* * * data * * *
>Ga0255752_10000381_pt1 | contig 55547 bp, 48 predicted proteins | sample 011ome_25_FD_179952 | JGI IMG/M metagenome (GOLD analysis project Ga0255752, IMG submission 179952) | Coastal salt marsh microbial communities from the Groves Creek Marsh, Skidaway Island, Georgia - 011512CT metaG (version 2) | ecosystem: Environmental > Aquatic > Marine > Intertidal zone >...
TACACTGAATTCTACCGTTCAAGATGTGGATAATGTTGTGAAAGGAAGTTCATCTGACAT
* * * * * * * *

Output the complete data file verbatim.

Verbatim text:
>Ga0255752_10000381_pt1 | contig 55547 bp, 48 predicted proteins | sample 011ome_25_FD_179952 | JGI IMG/M metagenome (GOLD analysis project Ga0255752, IMG submission 179952) | Coastal salt marsh microbial communities from the Groves Creek Marsh, Skidaway Island, Georgia - 011512CT metaG (version 2) | ecosystem: Environmental > Aquatic > Marine > Intertidal zone >...
TACACTGAATTCTACCGTTCAAGATGTGGATAATGTTGTGAAAGGAAGTTCATCTGACAT